Finding ways to improve value in care delivery was nothing new to OSF Saint Francis Medical Center in Peoria, Ill., in 2013. The organization became a Pioneer ACO the year before and had done extensive work preparing for the shift from a fee-for-service to a population-based Medicare payment model.
Still, the fifth largest hospital in the state, with more than 42,000 admissions annually and $600 million in operating expenses, looked to the horizon and decided something had to change. The medical center had just come off two straight quarters of not hitting its budgetary targets and, with a shift to caring for an at-risk population differently, it faced potentially significant headwinds. Further complicating its business outlook, the largest employer in the area was closing some of its facilities around the country. No one knew what that would mean locally, but it motivated the organization to explore ways to operate more efficiently while still upholding quality goals.
Jennifer Hopwood, chief nursing officer and vice president of patient care, says it was against this backdrop that OSF Saint Francis’ leadership developed a three-year plan to improve outcomes and operational performance at the system’s flagship hospital while delivering $76 million in savings.
The framework that drove the multidisciplinary initiative became known as the Clinical Financial Integration team, or C-FIT, and leaders from the team recently shared their success story at the American Organization of Nurse Executives conference. Tapping into external databases to benchmark against other similar facilities in a more consistent and comprehensive way, the C-FIT team made quick progress. It used clinical analytics benchmarking data to systematically engage executive leaders, physicians, finance, supply chain, pharmacy and other areas to drive evidence-based quality improvements that would lead to greater efficiencies and cost reduction.
“We really used the information inside the database to structure where we had our opportunities,” Hopwood says.
Areas such as labor and pharmacy optimization, clinical service lines at the DRG level, supply chain standardization and others were scrutinized to find opportunities for improvement.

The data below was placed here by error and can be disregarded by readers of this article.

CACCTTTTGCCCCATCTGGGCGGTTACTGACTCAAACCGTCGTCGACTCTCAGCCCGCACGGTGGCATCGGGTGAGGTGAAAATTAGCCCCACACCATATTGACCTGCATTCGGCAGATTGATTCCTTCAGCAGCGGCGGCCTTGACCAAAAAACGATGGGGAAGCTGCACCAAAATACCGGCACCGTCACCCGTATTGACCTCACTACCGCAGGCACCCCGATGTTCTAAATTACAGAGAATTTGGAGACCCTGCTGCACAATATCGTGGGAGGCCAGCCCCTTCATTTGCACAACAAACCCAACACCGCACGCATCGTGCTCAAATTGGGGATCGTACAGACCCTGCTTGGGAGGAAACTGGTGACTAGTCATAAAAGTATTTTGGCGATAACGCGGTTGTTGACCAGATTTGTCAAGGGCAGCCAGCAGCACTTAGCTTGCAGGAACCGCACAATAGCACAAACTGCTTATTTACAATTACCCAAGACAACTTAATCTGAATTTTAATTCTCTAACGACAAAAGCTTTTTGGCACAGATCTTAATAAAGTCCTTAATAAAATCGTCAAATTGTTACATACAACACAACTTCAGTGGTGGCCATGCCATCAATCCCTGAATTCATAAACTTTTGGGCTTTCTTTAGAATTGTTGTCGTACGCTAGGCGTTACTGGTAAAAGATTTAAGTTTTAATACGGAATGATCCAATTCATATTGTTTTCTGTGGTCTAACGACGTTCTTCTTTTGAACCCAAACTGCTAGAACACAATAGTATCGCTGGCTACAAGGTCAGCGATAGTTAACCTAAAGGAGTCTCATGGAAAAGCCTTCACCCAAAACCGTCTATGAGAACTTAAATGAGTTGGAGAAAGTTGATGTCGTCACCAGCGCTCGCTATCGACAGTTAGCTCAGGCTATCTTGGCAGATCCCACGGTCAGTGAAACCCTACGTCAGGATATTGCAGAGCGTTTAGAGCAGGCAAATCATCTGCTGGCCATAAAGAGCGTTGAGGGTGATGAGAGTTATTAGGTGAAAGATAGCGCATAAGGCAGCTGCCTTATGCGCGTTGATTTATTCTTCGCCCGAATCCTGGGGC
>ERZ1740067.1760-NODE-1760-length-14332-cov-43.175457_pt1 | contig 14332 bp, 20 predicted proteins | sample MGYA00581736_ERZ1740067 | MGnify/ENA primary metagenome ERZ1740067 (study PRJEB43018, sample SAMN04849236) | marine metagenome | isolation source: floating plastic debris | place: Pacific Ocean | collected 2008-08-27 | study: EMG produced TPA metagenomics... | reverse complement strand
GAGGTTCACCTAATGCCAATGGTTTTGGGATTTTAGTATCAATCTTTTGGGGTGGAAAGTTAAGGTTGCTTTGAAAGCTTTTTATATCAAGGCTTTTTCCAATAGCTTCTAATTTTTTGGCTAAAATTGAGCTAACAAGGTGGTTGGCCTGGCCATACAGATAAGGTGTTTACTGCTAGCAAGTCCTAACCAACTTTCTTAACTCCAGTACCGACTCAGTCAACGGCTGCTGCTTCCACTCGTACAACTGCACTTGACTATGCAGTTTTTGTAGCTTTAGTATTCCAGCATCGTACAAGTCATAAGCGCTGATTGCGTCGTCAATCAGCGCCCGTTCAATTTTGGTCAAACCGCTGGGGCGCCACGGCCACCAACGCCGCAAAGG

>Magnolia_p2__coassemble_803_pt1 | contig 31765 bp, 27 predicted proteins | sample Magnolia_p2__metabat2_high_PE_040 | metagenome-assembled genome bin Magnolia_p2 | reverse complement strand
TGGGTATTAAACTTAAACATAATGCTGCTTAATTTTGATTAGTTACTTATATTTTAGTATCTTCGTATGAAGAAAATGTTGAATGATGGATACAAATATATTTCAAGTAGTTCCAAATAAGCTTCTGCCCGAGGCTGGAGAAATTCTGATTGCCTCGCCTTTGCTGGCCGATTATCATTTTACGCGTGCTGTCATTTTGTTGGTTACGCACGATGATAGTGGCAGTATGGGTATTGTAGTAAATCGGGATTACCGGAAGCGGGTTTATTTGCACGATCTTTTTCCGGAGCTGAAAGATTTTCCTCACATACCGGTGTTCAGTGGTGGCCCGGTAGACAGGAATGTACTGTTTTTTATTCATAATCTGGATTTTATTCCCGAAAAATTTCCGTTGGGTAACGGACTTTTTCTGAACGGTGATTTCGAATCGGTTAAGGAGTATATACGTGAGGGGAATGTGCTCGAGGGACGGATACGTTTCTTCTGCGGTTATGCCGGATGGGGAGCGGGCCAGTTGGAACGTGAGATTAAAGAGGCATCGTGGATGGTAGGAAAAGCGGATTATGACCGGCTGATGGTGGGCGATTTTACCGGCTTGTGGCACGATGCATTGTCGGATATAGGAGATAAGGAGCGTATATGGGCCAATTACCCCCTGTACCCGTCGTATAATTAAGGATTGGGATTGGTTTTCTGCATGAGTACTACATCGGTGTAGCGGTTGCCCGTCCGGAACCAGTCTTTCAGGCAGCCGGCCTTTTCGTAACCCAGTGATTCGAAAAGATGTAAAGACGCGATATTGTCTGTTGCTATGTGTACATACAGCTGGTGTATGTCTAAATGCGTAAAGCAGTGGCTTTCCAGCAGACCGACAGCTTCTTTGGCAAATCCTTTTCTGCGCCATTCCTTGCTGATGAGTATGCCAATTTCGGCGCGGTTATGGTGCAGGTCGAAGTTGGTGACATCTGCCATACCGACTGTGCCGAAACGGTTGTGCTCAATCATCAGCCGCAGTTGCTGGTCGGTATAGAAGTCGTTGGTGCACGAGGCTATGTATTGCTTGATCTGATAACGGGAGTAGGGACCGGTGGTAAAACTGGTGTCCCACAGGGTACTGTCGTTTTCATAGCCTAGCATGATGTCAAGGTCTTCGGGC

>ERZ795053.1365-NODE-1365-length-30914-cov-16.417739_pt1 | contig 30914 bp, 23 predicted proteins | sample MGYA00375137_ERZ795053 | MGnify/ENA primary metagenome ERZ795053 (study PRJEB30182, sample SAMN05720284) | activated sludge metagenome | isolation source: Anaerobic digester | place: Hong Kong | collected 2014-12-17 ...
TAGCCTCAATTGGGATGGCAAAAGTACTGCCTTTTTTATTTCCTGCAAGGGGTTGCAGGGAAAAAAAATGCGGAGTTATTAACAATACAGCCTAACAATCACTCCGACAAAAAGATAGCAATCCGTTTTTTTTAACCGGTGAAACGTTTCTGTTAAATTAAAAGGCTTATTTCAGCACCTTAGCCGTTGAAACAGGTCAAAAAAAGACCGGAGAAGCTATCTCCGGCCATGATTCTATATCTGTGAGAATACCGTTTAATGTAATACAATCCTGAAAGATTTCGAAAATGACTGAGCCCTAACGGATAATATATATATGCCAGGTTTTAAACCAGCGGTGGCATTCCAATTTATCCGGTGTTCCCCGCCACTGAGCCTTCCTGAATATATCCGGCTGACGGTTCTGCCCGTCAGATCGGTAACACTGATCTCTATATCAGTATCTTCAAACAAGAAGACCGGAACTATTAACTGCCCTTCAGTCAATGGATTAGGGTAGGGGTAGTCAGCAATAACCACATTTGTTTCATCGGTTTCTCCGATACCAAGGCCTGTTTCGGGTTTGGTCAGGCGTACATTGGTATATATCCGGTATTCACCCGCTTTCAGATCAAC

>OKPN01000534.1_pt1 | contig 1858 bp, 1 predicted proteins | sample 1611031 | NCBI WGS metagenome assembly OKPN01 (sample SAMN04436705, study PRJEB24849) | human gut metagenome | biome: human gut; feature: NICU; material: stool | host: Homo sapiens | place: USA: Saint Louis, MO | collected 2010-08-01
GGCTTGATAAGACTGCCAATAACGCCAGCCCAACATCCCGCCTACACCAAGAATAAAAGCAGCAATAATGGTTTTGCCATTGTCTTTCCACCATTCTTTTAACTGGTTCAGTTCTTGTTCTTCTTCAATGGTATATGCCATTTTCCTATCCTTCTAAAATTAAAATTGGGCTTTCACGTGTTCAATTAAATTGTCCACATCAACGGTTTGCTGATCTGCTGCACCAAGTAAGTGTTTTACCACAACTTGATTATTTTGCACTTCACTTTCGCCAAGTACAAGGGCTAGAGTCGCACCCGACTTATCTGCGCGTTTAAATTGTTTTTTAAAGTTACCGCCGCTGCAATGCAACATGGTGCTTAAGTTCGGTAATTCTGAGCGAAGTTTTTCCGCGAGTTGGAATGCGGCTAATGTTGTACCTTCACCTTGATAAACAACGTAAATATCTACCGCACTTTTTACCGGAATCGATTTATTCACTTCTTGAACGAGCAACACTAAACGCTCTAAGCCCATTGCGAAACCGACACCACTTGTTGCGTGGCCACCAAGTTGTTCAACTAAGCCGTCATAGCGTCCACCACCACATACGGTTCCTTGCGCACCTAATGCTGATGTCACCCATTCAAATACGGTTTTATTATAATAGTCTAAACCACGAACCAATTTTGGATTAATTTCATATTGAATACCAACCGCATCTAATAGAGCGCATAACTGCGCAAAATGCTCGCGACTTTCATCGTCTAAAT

“When we started digging into the [clinical] data, we found some big buckets like sepsis within the general medicine line and tracheotomies within the cardiac DRG line. From there, we identified our top 10 opportunities for DRGs and assembled teams comprising a nursing leader, a physician leader and a program manager to facilitate meetings to drill down into the data to look at how we were doing things,” Hopwood says.
The C-FIT team and clinicians used performance improvement methodology to explore clinical pathways to review medication selection, how care is provided, order sets, imaging and radiology, blood products used, etc. Hopwood says the team then looked at length of stay data vs. benchmarking data and asked such questions as: Are we preparing patients early enough for discharge? Do we need to engage care management for some patients who may be transitioning to a skilled nursing facility?
Every Friday, the medical center’s executive leadership team, which included the CEO, chief financial officer, chief operations officer, CNO, vice president of quality and the performance improvement division, among others, met to review progress. Operational and financial savings were carefully vetted by the finance department while clinical performance improvements were measured as well, says Robert Garcia, clinical analytics manager.
“One of the main reasons for our success was just having agreement from our C-suite about what we were going to roll with from a data standpoint. We’ve kept to it for going on four years now. Everyone knows our data are true and valid,” Garcia says.
Even though the three-year plan goal has been met, the C-FIT team continues its work, Hopwood says.